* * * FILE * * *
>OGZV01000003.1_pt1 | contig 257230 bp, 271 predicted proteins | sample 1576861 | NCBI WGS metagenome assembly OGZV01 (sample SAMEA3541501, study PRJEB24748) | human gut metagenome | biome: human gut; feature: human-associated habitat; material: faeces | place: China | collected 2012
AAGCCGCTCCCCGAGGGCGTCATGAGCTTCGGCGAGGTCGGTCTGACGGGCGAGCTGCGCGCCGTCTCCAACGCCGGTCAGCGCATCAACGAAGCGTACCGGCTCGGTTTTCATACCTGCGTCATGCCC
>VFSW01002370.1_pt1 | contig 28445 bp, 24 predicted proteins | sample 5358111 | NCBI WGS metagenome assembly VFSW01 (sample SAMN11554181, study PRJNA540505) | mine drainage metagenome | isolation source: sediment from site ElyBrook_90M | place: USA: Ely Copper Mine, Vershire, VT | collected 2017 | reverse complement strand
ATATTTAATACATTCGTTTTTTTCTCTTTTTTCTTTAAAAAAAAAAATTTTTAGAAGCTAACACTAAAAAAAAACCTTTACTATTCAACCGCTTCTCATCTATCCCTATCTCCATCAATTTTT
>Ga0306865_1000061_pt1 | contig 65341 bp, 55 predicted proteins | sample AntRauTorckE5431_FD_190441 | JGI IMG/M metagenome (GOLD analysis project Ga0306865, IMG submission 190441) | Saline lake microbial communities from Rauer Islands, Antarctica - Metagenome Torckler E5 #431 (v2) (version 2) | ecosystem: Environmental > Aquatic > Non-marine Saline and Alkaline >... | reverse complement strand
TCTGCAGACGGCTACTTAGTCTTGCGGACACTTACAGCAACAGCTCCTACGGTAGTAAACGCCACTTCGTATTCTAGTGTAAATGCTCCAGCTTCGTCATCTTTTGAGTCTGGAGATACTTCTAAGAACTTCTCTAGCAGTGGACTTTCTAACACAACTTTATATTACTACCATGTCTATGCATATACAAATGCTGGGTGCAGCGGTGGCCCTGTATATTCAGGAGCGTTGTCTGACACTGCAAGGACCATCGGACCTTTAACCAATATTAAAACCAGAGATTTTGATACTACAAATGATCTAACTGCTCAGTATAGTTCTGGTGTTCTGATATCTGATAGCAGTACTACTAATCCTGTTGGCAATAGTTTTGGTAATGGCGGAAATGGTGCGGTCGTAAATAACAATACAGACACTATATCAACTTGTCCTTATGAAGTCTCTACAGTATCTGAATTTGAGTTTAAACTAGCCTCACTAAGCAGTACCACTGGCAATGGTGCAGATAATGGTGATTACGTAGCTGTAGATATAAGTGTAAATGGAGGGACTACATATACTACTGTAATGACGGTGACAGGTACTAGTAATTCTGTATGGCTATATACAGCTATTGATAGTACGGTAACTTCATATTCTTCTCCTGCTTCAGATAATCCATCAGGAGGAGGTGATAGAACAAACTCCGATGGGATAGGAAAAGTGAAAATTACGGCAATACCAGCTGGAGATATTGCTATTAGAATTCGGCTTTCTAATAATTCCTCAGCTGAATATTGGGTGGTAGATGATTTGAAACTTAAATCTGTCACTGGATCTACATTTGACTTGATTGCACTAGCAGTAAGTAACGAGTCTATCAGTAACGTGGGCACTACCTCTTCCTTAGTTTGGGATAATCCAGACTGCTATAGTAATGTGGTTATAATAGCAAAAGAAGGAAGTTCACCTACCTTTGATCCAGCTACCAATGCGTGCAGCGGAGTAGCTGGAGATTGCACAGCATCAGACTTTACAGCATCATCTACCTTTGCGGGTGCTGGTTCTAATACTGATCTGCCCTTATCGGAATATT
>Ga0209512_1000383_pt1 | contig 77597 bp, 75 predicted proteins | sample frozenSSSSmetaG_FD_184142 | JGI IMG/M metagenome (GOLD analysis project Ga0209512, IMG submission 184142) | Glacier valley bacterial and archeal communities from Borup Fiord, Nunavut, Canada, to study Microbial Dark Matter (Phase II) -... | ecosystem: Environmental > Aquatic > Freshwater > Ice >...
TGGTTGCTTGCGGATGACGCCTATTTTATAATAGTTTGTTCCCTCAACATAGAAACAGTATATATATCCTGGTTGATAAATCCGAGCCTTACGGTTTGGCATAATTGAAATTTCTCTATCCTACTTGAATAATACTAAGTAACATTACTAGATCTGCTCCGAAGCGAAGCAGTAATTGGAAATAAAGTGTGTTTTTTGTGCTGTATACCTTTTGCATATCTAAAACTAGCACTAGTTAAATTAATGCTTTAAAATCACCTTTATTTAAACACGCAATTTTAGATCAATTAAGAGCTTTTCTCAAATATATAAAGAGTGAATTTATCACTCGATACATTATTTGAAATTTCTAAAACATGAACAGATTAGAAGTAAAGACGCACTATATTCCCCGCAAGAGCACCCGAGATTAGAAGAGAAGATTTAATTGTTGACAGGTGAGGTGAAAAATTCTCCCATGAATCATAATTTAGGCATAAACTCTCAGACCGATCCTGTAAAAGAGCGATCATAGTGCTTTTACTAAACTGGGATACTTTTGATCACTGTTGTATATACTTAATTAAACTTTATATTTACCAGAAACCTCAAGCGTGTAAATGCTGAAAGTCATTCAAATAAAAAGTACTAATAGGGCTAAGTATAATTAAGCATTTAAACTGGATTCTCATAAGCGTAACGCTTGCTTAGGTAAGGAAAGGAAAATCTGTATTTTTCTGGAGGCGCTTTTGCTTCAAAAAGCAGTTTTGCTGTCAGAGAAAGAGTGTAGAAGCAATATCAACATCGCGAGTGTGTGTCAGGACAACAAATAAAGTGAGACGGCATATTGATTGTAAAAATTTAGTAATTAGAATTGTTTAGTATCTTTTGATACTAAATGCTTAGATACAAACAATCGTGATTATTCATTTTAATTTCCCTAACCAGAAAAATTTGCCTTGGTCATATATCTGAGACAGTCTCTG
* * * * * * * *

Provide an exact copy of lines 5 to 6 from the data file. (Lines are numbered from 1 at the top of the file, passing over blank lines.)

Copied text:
>Ga0306865_1000061_pt1 | contig 65341 bp, 55 predicted proteins | sample AntRauTorckE5431_FD_190441 | JGI IMG/M metagenome (GOLD analysis project Ga0306865, IMG submission 190441) | Saline lake microbial communities from Rauer Islands, Antarctica - Metagenome Torckler E5 #431 (v2) (version 2) | ecosystem: Environmental > Aquatic > Non-marine Saline and Alkaline >... | reverse complement strand
TCTGCAGACGGCTACTTAGTCTTGCGGACACTTACAGCAACAGCTCCTACGGTAGTAAACGCCACTTCGTATTCTAGTGTAAATGCTCCAGCTTCGTCATCTTTTGAGTCTGGAGATACTTCTAAGAACTTCTCTAGCAGTGGACTTTCTAACACAACTTTATATTACTACCATGTCTATGCATATACAAATGCTGGGTGCAGCGGTGGCCCTGTATATTCAGGAGCGTTGTCTGACACTGCAAGGACCATCGGACCTTTAACCAATATTAAAACCAGAGATTTTGATACTACAAATGATCTAACTGCTCAGTATAGTTCTGGTGTTCTGATATCTGATAGCAGTACTACTAATCCTGTTGGCAATAGTTTTGGTAATGGCGGAAATGGTGCGGTCGTAAATAACAATACAGACACTATATCAACTTGTCCTTATGAAGTCTCTACAGTATCTGAATTTGAGTTTAAACTAGCCTCACTAAGCAGTACCACTGGCAATGGTGCAGATAATGGTGATTACGTAGCTGTAGATATAAGTGTAAATGGAGGGACTACATATACTACTGTAATGACGGTGACAGGTACTAGTAATTCTGTATGGCTATATACAGCTATTGATAGTACGGTAACTTCATATTCTTCTCCTGCTTCAGATAATCCATCAGGAGGAGGTGATAGAACAAACTCCGATGGGATAGGAAAAGTGAAAATTACGGCAATACCAGCTGGAGATATTGCTATTAGAATTCGGCTTTCTAATAATTCCTCAGCTGAATATTGGGTGGTAGATGATTTGAAACTTAAATCTGTCACTGGATCTACATTTGACTTGATTGCACTAGCAGTAAGTAACGAGTCTATCAGTAACGTGGGCACTACCTCTTCCTTAGTTTGGGATAATCCAGACTGCTATAGTAATGTGGTTATAATAGCAAAAGAAGGAAGTTCACCTACCTTTGATCCAGCTACCAATGCGTGCAGCGGAGTAGCTGGAGATTGCACAGCATCAGACTTTACAGCATCATCTACCTTTGCGGGTGCTGGTTCTAATACTGATCTGCCCTTATCGGAATATT